Misty Daniels

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Some people know what they want to become at an early age. Others feel their way into their talents, willing to try to succeed at many things. Misty is one of those, and her life a cornucopia of jobs well done. A fourth generation coastal resident, she hails from a line of entrepreneurs who worked hard to help build our community.

In high school, Misty worked in the office of Anderson Logging (owned by her father Mike). “I loved being part of the family business and am proud to be a logger’s daughter, but didn’t want to make a career out of office work.” In 1995, she graduated from Fort Bragg High and went to Sonoma State where she majored in English and Communications.

While in college, Misty worked as a lifeguard and a waitress. She also wrote for the arts and entertainment section for the Sonoma State newspaper. She eventually became the paper’s news editor. During her senior year, she was hired by “The Ark,” a weekly newspaper in Tiberon. “I was their first intern and covered city council meetings. They gave me a job after I graduated. A woman I worked with taught me graphic design, which I also did for the paper.”

“I loved working there, but after a year, my commute did me in. It was an hour each way from Rohnert Park. My car didn’t have air conditioning. In warm weather, I drove with my windows down inhaling exhaust fumes.”

Fort Bragg was to be a temporary stop until she could find a job in Sacramento where her childhood friend Nick Tavelli lived. “A couple weeks after arriving, my friend Billie Jo Bouldin arranged a blind date with her son Donald Daniels. He agreed to go only if his mom went with us. He wanted to make sure she wasn’t setting him up with a crazy person.”

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She and Donald hit it off and her stay in Fort Bragg turned permanent. He worked as a construction foreman and she held multiple jobs. “I was a lifeguard, did graphic design for Erin Dertner, and worked in the Anderson Logging office. After dating for six months, I became pregnant.” Daughter Kylie was born in November 2002. Nine months later, she and Donald married. Son Aidan was born in May 2004.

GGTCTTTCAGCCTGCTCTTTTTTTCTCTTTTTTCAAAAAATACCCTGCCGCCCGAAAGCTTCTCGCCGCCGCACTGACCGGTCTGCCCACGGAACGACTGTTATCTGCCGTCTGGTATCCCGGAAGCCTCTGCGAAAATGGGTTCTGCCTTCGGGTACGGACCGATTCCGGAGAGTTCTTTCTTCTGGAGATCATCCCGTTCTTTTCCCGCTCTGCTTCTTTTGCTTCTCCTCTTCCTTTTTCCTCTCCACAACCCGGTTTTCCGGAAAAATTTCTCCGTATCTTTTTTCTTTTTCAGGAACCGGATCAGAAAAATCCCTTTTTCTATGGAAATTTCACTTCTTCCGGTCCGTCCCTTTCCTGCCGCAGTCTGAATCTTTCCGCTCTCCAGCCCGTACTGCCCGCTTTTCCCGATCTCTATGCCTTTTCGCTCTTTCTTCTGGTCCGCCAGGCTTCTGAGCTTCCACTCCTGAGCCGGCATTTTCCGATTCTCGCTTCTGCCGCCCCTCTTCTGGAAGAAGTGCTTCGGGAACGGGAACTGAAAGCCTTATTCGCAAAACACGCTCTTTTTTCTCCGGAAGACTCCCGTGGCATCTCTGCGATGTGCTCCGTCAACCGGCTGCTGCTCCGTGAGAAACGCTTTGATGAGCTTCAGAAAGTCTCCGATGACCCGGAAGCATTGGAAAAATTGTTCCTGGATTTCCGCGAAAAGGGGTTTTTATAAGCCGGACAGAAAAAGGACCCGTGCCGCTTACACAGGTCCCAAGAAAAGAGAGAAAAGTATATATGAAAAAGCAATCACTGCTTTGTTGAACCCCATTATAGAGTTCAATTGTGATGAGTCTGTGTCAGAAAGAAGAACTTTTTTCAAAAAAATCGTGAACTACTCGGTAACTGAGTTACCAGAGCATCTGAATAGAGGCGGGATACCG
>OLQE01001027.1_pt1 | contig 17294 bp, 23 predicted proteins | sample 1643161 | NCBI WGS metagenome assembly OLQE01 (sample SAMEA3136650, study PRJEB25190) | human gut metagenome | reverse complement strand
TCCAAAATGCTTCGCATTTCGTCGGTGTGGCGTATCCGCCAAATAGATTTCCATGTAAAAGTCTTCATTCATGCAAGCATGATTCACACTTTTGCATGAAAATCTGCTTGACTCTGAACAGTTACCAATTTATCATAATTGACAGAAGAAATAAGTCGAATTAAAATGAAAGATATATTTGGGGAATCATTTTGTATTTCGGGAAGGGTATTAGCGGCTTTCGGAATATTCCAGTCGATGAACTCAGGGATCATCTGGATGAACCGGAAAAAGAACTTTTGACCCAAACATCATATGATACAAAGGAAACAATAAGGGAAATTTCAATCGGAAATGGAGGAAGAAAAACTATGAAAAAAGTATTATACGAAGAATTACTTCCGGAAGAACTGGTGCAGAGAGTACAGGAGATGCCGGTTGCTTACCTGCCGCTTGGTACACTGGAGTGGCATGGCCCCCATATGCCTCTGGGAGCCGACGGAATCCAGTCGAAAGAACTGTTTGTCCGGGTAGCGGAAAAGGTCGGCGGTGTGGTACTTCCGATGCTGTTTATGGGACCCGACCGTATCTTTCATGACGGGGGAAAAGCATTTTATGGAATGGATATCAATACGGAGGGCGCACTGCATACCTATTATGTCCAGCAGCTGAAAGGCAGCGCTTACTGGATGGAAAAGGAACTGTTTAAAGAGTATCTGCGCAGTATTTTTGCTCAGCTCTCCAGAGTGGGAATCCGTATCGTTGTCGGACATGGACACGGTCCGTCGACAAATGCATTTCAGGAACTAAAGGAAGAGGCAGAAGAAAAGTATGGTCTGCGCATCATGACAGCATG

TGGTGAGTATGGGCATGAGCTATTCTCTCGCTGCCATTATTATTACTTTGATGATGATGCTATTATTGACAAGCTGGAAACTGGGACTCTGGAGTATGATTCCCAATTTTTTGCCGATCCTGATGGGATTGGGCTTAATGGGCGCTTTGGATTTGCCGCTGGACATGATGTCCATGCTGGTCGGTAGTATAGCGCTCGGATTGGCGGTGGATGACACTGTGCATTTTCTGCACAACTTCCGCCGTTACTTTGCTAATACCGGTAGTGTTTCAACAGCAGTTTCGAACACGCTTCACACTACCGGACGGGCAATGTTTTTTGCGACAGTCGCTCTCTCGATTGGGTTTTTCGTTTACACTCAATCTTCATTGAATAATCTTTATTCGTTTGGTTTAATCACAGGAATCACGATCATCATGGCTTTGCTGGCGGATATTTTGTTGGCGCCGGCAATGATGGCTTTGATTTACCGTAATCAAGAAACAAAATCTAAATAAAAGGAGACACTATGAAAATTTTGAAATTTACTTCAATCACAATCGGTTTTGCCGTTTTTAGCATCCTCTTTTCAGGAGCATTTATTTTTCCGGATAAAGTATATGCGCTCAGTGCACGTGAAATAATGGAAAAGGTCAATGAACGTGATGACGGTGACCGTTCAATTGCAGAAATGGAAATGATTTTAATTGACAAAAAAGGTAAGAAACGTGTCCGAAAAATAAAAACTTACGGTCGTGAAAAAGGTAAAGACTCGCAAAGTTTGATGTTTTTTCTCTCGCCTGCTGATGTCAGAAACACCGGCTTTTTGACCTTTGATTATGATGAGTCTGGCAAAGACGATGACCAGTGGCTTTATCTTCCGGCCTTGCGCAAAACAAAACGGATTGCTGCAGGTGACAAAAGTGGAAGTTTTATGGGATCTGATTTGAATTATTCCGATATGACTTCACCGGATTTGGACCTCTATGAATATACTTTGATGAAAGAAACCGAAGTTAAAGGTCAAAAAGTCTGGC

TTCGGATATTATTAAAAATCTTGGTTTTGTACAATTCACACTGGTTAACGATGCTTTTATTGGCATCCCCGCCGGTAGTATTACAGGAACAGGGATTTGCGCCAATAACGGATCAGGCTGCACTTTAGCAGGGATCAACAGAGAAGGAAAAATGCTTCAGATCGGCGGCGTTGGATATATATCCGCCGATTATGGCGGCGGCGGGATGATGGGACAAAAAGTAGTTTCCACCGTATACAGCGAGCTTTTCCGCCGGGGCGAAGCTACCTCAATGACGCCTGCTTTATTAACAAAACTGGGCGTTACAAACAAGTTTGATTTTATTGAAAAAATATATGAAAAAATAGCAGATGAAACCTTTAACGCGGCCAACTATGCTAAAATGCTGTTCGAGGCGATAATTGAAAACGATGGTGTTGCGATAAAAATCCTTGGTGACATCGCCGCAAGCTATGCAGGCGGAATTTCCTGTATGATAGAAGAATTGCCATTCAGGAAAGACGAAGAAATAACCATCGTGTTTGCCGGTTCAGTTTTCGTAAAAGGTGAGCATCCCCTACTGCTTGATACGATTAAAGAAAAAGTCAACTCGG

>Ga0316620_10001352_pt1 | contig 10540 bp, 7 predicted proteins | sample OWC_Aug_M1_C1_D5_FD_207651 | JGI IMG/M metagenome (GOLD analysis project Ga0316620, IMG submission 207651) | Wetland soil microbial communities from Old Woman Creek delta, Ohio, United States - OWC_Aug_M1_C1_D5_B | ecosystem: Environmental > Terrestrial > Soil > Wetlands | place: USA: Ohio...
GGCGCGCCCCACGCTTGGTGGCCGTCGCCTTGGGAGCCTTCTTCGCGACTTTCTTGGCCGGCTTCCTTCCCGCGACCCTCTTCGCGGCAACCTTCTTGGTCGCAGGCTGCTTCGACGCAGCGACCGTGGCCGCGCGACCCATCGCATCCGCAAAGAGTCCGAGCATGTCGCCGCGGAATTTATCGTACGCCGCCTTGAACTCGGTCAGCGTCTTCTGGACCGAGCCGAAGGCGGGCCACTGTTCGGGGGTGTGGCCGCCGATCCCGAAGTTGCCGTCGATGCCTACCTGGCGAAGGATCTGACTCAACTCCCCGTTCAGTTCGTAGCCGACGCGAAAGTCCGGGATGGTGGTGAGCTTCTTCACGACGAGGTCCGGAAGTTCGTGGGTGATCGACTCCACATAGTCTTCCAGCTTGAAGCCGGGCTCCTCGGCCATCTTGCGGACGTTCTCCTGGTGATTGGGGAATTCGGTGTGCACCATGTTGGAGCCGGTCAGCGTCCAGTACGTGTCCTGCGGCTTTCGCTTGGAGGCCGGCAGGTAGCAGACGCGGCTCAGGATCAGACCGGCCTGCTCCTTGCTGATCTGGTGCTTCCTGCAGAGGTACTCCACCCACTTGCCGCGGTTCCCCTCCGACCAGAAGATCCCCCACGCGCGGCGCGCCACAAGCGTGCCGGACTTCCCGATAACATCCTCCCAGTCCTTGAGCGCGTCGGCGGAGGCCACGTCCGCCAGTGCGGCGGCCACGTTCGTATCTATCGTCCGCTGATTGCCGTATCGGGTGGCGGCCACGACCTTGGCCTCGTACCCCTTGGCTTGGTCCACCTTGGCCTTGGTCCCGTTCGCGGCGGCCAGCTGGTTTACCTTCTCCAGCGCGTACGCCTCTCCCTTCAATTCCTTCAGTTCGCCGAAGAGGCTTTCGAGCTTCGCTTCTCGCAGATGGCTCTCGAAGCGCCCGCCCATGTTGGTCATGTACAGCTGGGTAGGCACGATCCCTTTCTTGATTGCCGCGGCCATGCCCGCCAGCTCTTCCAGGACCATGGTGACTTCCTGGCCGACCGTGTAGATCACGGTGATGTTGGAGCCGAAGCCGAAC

“We had an infant and toddler, and decided it was a good time to start Daniels Construction.” She shakes her head and laughs. “I’d put the kids to bed and stay up until three in the morning. There was no Google so I studied the book, ‘How to Start a Business.’ The business became official in June 2004.”

When I ask how she possibly managed this, she says, “Donald was working all day. I was raised to never shy away from hard work, to work until you can’t work anymore.”

With the business on its feet, Misty and her mother Maribelle Anderson began a photo essay about Jim Masolini, her father’s maternal grandfather. “My dad was very close to his grandpa and we wanted his memory preserved.” An Italian immigrant, Jim made his way to the Mendocino Coast where he worked on a ranch until he saved up enough money to start the Shamrock, a bar that is now the Welcome Inn. He also owned a number of hotels and the Tip Top Lounge–which housed the town’s first bowling alley.

“My grandma Marie tape-recorded memories of her father that helped me write the story. I used Shutterfly to design the book. A year in the making, we gave it to my dad on his birthday. It was priceless to watch how it deeply it touched him.”

Misty settled into running the construction business and raising children who suffered from skin sensitivities. Son Trey was born in December 2008 and experienced health issues. Misty took them to doctors with little improvement. She was determined to make them well. “I found Edie Bower, a chiropractor at the Casper Wellness Center, who did muscle testing—a non-invasive allergy test. Each tested positive for various food allergies.

“I was skeptical, but I changed their diets. A few weeks later, a well-meaning doctor told me I was wasting my time, so I reintroduced those foods. Everyone had a bad reaction, so I eliminated those foods again.

“As the kids got better, I got sicker. I discovered that foods that are good for gut health—pickled and fermented foods, nuts, avocados—are high in histamines. I didn’t realize they were making my condition worse.

“I developed a rash around my eyes, went to a number of holistic doctors, and nothing helped. I finally went to an allergy eye specialist who prescribed steroid eye drops. Within an hour after application, the rash spread down my face. I stopped using them, but for the next year, had to wear heavy foundation to cover it up.